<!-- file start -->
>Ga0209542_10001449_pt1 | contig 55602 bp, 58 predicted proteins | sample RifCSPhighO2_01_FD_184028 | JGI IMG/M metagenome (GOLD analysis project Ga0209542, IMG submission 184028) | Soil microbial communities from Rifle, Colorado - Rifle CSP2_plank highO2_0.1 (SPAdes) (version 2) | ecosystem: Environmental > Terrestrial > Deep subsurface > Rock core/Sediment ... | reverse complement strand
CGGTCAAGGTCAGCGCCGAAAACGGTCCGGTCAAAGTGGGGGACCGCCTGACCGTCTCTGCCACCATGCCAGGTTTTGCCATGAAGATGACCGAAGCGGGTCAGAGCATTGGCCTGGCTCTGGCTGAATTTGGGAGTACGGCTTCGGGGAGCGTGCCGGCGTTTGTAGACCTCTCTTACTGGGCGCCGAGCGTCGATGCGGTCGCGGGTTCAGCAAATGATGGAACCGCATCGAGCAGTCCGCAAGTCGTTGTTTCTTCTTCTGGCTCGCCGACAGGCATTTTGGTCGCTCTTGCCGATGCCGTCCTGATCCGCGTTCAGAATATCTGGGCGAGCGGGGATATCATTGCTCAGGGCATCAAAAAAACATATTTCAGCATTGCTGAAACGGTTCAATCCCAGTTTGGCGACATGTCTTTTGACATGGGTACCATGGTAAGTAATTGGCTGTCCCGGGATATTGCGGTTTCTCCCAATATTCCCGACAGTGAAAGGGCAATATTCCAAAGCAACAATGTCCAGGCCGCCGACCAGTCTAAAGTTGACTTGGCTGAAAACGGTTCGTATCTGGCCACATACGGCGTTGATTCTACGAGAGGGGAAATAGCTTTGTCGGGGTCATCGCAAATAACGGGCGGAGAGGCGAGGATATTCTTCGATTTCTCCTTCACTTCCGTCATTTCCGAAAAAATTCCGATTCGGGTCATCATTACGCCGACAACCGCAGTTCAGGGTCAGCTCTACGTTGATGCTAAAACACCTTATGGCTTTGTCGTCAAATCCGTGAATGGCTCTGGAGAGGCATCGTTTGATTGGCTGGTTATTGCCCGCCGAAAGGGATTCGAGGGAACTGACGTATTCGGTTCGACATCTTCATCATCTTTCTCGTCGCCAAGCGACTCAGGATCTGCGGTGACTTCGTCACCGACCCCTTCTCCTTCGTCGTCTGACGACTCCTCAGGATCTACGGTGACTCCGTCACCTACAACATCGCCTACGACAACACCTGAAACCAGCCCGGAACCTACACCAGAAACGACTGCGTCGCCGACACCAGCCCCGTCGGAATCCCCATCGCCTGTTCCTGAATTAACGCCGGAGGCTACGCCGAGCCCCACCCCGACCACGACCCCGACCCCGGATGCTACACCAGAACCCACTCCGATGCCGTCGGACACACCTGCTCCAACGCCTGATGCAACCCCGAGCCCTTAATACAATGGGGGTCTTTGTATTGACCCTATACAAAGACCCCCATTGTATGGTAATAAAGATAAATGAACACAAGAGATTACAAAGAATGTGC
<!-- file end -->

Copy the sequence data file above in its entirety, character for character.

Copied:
>Ga0209542_10001449_pt1 | contig 55602 bp, 58 predicted proteins | sample RifCSPhighO2_01_FD_184028 | JGI IMG/M metagenome (GOLD analysis project Ga0209542, IMG submission 184028) | Soil microbial communities from Rifle, Colorado - Rifle CSP2_plank highO2_0.1 (SPAdes) (version 2) | ecosystem: Environmental > Terrestrial > Deep subsurface > Rock core/Sediment ... | reverse complement strand
CGGTCAAGGTCAGCGCCGAAAACGGTCCGGTCAAAGTGGGGGACCGCCTGACCGTCTCTGCCACCATGCCAGGTTTTGCCATGAAGATGACCGAAGCGGGTCAGAGCATTGGCCTGGCTCTGGCTGAATTTGGGAGTACGGCTTCGGGGAGCGTGCCGGCGTTTGTAGACCTCTCTTACTGGGCGCCGAGCGTCGATGCGGTCGCGGGTTCAGCAAATGATGGAACCGCATCGAGCAGTCCGCAAGTCGTTGTTTCTTCTTCTGGCTCGCCGACAGGCATTTTGGTCGCTCTTGCCGATGCCGTCCTGATCCGCGTTCAGAATATCTGGGCGAGCGGGGATATCATTGCTCAGGGCATCAAAAAAACATATTTCAGCATTGCTGAAACGGTTCAATCCCAGTTTGGCGACATGTCTTTTGACATGGGTACCATGGTAAGTAATTGGCTGTCCCGGGATATTGCGGTTTCTCCCAATATTCCCGACAGTGAAAGGGCAATATTCCAAAGCAACAATGTCCAGGCCGCCGACCAGTCTAAAGTTGACTTGGCTGAAAACGGTTCGTATCTGGCCACATACGGCGTTGATTCTACGAGAGGGGAAATAGCTTTGTCGGGGTCATCGCAAATAACGGGCGGAGAGGCGAGGATATTCTTCGATTTCTCCTTCACTTCCGTCATTTCCGAAAAAATTCCGATTCGGGTCATCATTACGCCGACAACCGCAGTTCAGGGTCAGCTCTACGTTGATGCTAAAACACCTTATGGCTTTGTCGTCAAATCCGTGAATGGCTCTGGAGAGGCATCGTTTGATTGGCTGGTTATTGCCCGCCGAAAGGGATTCGAGGGAACTGACGTATTCGGTTCGACATCTTCATCATCTTTCTCGTCGCCAAGCGACTCAGGATCTGCGGTGACTTCGTCACCGACCCCTTCTCCTTCGTCGTCTGACGACTCCTCAGGATCTACGGTGACTCCGTCACCTACAACATCGCCTACGACAACACCTGAAACCAGCCCGGAACCTACACCAGAAACGACTGCGTCGCCGACACCAGCCCCGTCGGAATCCCCATCGCCTGTTCCTGAATTAACGCCGGAGGCTACGCCGAGCCCCACCCCGACCACGACCCCGACCCCGGATGCTACACCAGAACCCACTCCGATGCCGTCGGACACACCTGCTCCAACGCCTGATGCAACCCCGAGCCCTTAATACAATGGGGGTCTTTGTATTGACCCTATACAAAGACCCCCATTGTATGGTAATAAAGATAAATGAACACAAGAGATTACAAAGAATGTGC